Scarlett Jo Newberry’s lime-green flip-flops smacked the sidewalk loudly as she walked through her neighborhood. Her prayers were sometimes just as loud—or sometimes she prayed them in her head. Sometimes she’d hum gently, and other times she’d belt out a song at the top of her lungs.
She didn’t mind the stares or the comments. She was used to both. Some folks had trouble with her love of bright colors. Some disliked the noise her five children could make. Some thought she strolled the streets talking to herself. But Scarlett Jo hadn’t simply survived her life. She had learned how to live in spite of it—and not to worry too much about the perceptions of others.
This early morning routine of part prayer, part recalibration was pretty much a daily occurrence. Every day except the rainy ones. Rain messed up her hair. But with her hectic household, she needed a set of new mercies as often as possible.
She started humming that old song again, the one from The Sound of Music that listed “my favorite things.” Watching the sun rise was one of her own favorites. So was walking. And praying. And with all those things in this one beautiful morning, she had that song on her mind.
If anyone had been listening, they might have hummed along. But most people weren’t listening. If they were jogging, they passed her by with things stuck in their ears, pumping music in so fast and furious that she didn’t know when they’d last heard all the beautiful music that life made right around them.
She passed Sylvia Malone’s house and prayed for her. Sylvia needed a lot of prayer. Sometimes Eugenia’s house next door wouldn’t even get prayed over because Sylvia needed so much. But Scarlett Jo tried to cover every house if she could, including her own. Talking with her Father that way made all of life better. And so would the pastry she’d grab from Merridee’s Breadbasket over on Fourth Avenue South when she was done.
Scarlett Jo reached beneath her double-Ds and adjusted her underwire. Then she reached into the pocket of her hot-pink terry-cloth shorts and pulled out the small pencil and notebook she kept stashed in there for moments just like this. For distractions.
She wrote, Visit Victoria and get a new secret. She giggled. Jackson would like that. A lot. That special connection of theirs had helped make her the wife of one good-looking preacher and the mama of five amazing boys.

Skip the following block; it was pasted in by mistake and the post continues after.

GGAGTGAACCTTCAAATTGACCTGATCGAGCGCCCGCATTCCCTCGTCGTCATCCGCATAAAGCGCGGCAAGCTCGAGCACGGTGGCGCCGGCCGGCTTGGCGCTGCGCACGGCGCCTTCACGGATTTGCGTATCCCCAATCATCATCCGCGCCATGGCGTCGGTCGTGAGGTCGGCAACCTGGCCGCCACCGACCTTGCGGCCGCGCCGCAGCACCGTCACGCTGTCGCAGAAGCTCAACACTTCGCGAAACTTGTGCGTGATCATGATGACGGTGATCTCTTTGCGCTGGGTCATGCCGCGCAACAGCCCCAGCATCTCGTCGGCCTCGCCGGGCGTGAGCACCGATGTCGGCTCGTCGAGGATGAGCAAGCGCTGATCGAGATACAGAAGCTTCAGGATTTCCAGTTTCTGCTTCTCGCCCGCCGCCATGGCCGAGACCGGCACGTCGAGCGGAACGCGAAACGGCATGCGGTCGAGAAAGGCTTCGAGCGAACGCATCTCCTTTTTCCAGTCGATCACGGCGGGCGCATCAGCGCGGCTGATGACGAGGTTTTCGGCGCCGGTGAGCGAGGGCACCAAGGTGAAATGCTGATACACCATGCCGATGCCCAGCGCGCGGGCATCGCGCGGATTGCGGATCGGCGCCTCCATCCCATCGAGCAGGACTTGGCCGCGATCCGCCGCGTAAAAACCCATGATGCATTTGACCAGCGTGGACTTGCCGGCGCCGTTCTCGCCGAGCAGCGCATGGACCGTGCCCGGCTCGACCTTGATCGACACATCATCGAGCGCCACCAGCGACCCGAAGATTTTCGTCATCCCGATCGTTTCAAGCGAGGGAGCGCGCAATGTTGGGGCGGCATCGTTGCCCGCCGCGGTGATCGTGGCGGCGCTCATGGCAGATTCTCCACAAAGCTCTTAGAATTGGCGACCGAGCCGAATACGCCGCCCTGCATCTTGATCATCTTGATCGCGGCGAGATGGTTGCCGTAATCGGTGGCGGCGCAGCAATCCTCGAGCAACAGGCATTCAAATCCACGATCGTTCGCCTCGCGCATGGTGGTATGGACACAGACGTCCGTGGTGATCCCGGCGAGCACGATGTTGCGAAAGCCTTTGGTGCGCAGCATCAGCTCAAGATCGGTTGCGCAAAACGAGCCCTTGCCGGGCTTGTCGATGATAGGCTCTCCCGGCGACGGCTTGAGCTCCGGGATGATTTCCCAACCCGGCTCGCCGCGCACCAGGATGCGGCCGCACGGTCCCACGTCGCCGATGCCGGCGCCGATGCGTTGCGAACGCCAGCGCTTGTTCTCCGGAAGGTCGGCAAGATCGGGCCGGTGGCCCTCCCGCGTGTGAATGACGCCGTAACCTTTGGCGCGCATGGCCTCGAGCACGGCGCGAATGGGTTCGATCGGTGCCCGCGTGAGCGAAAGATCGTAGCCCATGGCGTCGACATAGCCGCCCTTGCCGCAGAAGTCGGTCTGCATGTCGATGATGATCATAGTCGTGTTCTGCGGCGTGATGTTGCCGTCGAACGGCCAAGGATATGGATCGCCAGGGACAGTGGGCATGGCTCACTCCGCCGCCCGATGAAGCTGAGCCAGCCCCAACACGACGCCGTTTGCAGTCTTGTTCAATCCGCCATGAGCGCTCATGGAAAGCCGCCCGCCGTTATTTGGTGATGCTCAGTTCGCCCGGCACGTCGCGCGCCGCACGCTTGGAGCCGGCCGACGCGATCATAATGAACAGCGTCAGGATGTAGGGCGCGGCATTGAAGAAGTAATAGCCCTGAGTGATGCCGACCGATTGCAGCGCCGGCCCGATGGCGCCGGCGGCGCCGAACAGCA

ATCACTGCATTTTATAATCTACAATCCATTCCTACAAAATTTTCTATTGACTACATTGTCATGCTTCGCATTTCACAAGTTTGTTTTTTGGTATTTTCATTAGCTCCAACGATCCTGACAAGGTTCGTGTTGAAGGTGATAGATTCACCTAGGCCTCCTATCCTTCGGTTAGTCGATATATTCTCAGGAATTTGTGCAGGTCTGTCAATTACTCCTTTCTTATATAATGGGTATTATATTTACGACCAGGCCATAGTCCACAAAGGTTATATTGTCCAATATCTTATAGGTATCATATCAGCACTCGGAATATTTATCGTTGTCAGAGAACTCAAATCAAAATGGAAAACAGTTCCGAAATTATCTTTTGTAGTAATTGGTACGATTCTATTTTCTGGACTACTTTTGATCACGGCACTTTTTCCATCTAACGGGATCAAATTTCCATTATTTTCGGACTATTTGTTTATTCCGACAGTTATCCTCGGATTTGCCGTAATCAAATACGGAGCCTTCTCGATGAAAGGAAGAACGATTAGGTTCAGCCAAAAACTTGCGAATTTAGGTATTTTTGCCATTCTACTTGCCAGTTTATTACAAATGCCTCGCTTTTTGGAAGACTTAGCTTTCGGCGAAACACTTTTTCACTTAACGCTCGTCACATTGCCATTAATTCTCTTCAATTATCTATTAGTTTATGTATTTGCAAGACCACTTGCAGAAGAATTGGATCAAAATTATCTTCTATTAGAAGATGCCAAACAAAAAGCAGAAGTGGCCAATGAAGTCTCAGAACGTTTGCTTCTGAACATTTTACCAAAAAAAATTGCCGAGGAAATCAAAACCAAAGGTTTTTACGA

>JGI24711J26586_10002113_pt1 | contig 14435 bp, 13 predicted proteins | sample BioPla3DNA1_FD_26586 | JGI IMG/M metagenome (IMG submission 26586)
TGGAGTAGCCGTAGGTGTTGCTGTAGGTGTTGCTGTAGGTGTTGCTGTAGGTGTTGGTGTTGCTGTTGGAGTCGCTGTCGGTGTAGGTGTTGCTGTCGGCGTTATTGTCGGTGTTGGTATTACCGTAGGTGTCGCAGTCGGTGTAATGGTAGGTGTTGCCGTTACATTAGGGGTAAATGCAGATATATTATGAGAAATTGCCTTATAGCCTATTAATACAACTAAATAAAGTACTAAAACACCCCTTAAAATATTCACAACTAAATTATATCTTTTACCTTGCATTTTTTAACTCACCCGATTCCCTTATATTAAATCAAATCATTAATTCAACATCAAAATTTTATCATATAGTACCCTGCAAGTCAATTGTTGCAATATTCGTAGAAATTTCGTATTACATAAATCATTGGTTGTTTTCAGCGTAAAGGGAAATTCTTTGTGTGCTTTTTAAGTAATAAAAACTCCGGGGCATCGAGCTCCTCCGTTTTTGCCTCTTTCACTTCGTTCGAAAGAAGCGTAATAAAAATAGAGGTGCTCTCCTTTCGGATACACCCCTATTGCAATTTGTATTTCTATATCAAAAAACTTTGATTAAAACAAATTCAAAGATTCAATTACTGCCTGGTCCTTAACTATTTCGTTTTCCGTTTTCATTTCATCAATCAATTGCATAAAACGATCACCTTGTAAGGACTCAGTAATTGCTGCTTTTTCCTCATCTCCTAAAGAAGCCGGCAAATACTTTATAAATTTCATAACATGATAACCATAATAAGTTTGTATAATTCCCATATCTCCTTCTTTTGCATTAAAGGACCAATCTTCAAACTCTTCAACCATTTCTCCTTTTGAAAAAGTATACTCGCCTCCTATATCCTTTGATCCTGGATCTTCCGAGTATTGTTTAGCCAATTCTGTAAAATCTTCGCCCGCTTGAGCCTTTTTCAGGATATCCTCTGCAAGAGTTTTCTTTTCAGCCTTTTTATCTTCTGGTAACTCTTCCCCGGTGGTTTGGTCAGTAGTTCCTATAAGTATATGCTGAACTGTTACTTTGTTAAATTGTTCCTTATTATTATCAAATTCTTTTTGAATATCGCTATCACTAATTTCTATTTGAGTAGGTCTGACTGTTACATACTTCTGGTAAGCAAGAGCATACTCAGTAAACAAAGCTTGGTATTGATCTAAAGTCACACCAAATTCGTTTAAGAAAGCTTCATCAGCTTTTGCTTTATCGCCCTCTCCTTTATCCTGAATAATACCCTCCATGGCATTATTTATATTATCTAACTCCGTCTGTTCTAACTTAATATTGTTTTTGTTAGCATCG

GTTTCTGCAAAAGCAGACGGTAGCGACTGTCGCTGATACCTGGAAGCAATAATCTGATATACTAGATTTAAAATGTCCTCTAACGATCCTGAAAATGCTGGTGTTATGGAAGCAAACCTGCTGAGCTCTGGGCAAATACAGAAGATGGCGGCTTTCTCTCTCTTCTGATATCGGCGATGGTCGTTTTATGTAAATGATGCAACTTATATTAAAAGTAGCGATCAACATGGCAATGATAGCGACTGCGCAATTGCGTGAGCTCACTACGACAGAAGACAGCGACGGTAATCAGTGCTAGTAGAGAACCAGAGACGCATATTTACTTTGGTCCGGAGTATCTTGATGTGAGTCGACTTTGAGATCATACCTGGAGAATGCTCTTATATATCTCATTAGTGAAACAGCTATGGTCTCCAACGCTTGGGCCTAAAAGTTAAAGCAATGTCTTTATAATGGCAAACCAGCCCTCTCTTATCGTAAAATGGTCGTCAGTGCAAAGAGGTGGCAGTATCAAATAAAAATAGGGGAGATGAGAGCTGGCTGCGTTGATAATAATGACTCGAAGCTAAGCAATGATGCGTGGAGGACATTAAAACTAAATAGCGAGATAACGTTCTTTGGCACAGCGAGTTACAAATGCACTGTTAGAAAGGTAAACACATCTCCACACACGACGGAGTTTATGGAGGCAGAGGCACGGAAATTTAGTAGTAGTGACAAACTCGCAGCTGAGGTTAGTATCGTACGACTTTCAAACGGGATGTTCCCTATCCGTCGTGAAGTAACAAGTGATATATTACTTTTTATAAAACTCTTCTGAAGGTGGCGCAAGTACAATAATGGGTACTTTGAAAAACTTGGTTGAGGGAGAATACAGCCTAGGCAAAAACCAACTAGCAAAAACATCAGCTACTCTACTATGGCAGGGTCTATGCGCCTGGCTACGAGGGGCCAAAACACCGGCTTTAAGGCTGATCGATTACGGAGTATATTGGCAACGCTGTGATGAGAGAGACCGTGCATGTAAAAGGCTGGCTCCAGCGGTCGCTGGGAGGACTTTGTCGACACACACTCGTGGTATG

She stuck the notebook back in her pocket and continued on her morning walk. Franklin, Tennessee, was just starting to come alive. But Scarlett Jo Newberry had been marvelously alive for years.
Despite what many believed, she’d never been out for attention. Her oversize personality just seemed to attract it. And Scarlett Jo didn’t mind because she knew she’d eventually earn entry into people’s hearts. Experience had taught her that many who initially disapproved of her would eventually want her on their committees and include her at their functions and parties. Maybe the fact that she wasn’t the skinniest or the quietest girl in the room helped them feel better about themselves.
But Scarlett Jo thought it was something else. It was because, for the most part, she was nothing but herself. What you saw was what you got. It had taken her a long time and a lot of pain to get there. And people responded to that.
Not everybody, of course. A lot of those she knew weren’t quite there yet. And she was trying to learn patience about that. Trying to learn when to speak up about what she saw—she was pretty good at that—and when to shut her mouth and wait—which was still a challenge. She knew she stepped over the line a lot, that people weren’t ready for her to let it all hang out. Every day she asked God to show her the fine line between being herself and simply being too much—and to please keep her from hurting Jackson’s ministry by saying the wrong thing.
Not that Jackson would ever tell her to do anything for the ministry’s sake. He was crazy about her just the way she was. But Scarlett Jo had been involved with churches long enough to know that folks could be as bottled up and closed off and easily offended in church as anywhere else. Maybe more so in church than anywhere else. Which meant the state of Tennessee must be chock-full of the bottled up, closed off, and easily offended because churches were as plentiful here as ants at a Sunday dinner on the grounds. Why, right here in Scarlett Jo’s little part of Franklin you could find Church of Christ, Presbyterian, Methodist, nondenominational, and Catholic. Probably more.